Acute Kidney Injury in Gastroenteritis
Acute gastroenteritis is a common disease that is usually caused by bacteria or viruses present when we accidentally ingest spoiled food or drink from unsanitary water. It is usually mild and can generally be managed at home. In this article, we will present the case of Mrs. A, walk through how to diagnose her condition, and discuss possible complications of the condition that can potentially be life-threatening.
The Unexpected Case of Mrs. A
Let us meet Mrs. A, a 58-year-old lady who went for consult because of several episodes of relentless diarrhea and vomiting for four days. She reported that she ate Chinese food the day before she developed the symptoms. She thought that the condition would spontaneously resolve itself, so she did not immediately seek for medical advise. Her appetite started to diminish, and recently, she was unable to go to work. At this point, she was already generally feeling weak. A physical examination was done, and the pertinent medical tests were requested.
For most of us, Mrs. A's case may not be considered an uncommon occurrence. In the past, we may have unknowingly eaten spoiled food and suffered from an upset stomach. As we examine this case further, we'll find how this seemingly common infection caused an unusual complication, and as such, should not have been brushed off so easily.
In order to specify how we ended up with an impression of a simple gastroenteritis, we should first consider other types of diseases from other body systems. From there, we can analyze and safely rule them out as less likely causes.
Body System Involvement
General Disease Classification
Infectious/ Toxin, Obstructive Disorders, Organic Disorder
Uremia, Diabetic Gastropathy
Focus on the Main Symptoms: Diarrhea and Vomiting
Mrs. A's initial complaint consisted of two primary symptoms: (1) diarrhea, and (2) vomiting. Using these symptoms, possible causes from different body systems were considered. Essentially, the primary consideration focuses on the gastrointestinal system due to the epidemiology and the coincidence of both diarrhea and vomiting as common symptoms under this banner. The second consideration includes metabolic derangements that may present with alterations in chemical balance that can also lead to said symptoms.
According to the World Health Organization (WHO) and UNICEF, there are about two billion cases of diarrheal disease worldwide every year, and 1.9 million children younger than 5 years of age perish from diarrhea each year, mostly in developing countries.— World Gastroenterology Organisation, 2012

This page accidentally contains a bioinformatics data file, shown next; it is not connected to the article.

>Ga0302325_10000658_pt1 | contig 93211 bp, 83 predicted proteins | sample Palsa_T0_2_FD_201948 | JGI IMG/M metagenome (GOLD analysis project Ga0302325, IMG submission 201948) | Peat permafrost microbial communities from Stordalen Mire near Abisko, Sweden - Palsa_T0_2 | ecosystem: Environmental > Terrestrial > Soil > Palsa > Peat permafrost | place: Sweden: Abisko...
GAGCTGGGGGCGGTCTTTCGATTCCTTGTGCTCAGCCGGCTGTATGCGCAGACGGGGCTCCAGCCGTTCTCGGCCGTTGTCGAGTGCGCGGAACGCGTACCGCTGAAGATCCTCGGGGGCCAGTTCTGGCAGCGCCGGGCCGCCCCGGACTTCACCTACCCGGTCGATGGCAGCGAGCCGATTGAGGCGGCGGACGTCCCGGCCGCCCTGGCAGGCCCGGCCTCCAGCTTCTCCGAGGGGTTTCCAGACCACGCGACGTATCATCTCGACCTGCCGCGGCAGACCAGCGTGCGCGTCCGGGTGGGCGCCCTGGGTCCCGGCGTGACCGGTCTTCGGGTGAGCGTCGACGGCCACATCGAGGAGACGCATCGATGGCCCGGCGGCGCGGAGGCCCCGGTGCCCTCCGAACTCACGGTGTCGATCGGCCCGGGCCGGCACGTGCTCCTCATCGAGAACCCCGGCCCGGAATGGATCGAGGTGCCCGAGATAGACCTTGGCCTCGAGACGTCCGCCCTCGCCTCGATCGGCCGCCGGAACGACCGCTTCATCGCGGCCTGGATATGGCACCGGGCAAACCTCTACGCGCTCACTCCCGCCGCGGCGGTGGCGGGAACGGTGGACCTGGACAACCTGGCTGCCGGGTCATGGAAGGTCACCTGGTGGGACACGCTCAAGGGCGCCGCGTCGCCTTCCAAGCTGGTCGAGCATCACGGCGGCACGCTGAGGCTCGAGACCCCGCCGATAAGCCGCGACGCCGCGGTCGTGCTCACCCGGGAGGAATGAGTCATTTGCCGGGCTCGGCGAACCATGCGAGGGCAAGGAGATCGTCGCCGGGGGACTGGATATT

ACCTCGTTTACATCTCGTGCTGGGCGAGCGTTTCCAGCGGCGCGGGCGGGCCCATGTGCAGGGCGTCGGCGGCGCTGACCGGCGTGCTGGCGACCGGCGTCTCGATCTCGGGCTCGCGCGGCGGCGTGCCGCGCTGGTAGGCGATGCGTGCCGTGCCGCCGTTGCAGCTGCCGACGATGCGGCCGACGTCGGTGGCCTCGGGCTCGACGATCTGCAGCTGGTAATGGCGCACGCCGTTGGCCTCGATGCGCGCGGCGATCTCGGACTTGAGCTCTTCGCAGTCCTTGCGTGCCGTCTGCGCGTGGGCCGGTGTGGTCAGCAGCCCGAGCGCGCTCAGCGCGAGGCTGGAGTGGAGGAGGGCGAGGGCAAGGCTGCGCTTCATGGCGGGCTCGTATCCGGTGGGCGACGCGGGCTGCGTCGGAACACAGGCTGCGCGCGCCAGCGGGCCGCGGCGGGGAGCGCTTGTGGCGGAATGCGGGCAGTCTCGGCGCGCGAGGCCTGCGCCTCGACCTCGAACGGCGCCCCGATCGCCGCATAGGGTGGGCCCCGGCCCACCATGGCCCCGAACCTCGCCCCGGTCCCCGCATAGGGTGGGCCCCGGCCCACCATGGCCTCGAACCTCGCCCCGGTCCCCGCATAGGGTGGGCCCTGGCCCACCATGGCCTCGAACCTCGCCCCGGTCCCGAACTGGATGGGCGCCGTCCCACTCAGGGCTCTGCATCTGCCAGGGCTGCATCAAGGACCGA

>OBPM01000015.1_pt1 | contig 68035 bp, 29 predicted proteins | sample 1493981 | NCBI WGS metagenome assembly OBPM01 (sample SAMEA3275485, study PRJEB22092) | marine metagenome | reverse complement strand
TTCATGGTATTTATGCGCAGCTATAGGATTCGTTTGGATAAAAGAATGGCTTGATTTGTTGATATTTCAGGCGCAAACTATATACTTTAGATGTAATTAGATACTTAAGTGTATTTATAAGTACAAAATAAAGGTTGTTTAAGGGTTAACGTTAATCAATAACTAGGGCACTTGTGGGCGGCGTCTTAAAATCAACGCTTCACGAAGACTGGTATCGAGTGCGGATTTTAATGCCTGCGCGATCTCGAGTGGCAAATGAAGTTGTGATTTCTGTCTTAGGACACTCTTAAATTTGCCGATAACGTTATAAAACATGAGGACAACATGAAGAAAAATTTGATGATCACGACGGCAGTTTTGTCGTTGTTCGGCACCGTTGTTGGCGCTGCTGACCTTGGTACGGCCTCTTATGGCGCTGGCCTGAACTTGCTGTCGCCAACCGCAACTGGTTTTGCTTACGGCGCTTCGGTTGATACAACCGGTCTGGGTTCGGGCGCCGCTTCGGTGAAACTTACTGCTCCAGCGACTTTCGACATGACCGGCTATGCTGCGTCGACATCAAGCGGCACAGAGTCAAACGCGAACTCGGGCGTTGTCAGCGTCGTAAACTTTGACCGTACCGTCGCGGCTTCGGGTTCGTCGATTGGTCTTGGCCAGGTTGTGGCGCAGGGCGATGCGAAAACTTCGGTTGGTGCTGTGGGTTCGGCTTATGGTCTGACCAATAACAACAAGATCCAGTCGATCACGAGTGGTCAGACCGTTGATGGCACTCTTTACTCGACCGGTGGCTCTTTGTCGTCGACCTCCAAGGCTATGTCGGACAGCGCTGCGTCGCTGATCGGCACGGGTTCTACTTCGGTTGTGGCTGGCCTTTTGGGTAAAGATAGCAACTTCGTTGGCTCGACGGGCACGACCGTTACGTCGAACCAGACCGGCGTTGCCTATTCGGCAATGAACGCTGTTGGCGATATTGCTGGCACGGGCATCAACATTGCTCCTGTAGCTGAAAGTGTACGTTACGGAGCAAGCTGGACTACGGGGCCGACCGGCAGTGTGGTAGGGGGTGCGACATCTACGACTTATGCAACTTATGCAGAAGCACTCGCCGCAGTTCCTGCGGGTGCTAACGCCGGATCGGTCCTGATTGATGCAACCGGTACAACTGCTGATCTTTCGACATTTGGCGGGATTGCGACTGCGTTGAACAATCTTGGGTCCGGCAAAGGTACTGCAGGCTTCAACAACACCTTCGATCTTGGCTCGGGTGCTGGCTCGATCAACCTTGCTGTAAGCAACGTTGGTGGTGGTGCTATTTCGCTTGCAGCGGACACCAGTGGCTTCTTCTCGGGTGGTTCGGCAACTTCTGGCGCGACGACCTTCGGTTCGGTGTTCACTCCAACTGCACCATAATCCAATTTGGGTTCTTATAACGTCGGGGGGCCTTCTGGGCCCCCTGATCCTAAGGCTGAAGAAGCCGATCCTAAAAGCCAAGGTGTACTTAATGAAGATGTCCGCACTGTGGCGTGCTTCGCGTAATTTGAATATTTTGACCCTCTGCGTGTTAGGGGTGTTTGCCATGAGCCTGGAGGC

For the gastrointestinal system, the primary diagnoses considered are the following, ranked from most likely to least likely to develop:
- Infectious/toxic disorders are the first consideration since they are the most common causes of diarrhea and vomiting. This is also based on the patient's report that the symptoms began after ingestion of potentially spoiled or undercooked food.
- Obstructive disorders are the second consideration since obstruction in any point of the gastrointestinal (GI) tract may initially present with diarrhea as the body tries to compensate with the alteration in peristalsis. Consequently, it may also cause vomiting as the intestinal contents are brought back to the upper GI tract.
- Organic disorders such as hepatitis, although rare, are the third consideration since they can also present with diarrhea and vomiting due to the effects of metabolites in the body. However, these are unlikely because of the absence of the cardinal manifestations such as organomegaly, abdominal pain, and jaundice. These should only be deliberated when the first two considerations have been ruled out.
For the metabolic disorders, two were considered: uremia and diabetic gastropathy.
- Uremia, the accumulation of nitrogenous waste in the blood, is the more likely cause of the two. It may cause both vomiting and gastrointestinal disturbance when it reaches sufficient levels.
- Diabetic gastropathy presents as a complication of long-standing diabetes mellitus. It may present insidiously if the patient is known to be hypertensive, in which case, there is a possible presence of other comorbidities.
Final Diagnosis: Gastroenteritis
With all the possibilities considered, we can now surmise that the initial impression for Mrs. A's condition is gastroenteritis. This is commonly known as stomach flu. The patient presented with acute onset diarrhea that is likely to be infectious in nature due to their exposure to spoiled food.
The culprit can be determined based on the symptoms and the characteristics of the stool. Pathogens capable of producing toxins are the more likely cause of the patient’s diarrhea since they cause vomiting and long-standing diarrhea as long as the microorganism is still able to produce toxins. Enteroinvasive organisms may not be the likely cause since they usually present with bloody stool while enteroadherent organisms normally present with a characteristic fish-odor in stool with no vomiting and less diarrhea. Listed in the table are the most likely etiologies of gastroenteritis.
The Aftermath of Gastroenteritis: Fluid and Electrolyte Loss
Loss of fluids and electrolytes during multiple episodes of diarrhea predisposed Mrs. A to the possibility of hypovolemia (low blood volume) and electrolyte imbalance. Changes in electrolyte levels may cause muscles to improperly initiate and propagate action potentials leading to decreased muscle function. The most common electrolyte lost during diarrhea is potassium. Since potassium is generally stored intracellularly, sudden changes in extracellular levels of potassium cause dramatic changes such as generalized muscle weakness.
Mrs. A also had a decreased appetite and reported that she had minimal to no solid food intake. This exacerbates the body's inability to replenish the losses of both fluids and electrolytes. The disease process itself may also be considered contributory. Increased stress in the body due to any form of insult (such as an acute disease) will promote a beta-adrenergic response. This causes an increased influx of potassium into the cells. In other words, decreased food and fluid intake and intracellular shifts cause further electrolyte depletion. To read more about the other possible effects of massive electrolyte loss, please refer to the case of Mr. Q.
Acute Kidney Injury Explained
So we now get to the question: What makes the case of Mrs. A unique to the usual case of stomach flu?
Acute kidney injury (AKI) is defined as an abrupt decrease in kidney function that includes, but is not limited to, acute renal failure. AKI is a broad clinical syndrome encompassing various etiologies, including pre-renal azotemia, acute tubular necrosis, acute interstitial nephritis, acute glomerular, vasculitic renal diseases, and acute postrenal obstructive nephropathy. The technicalities about the staging of the disease and its usual causes are outlined below.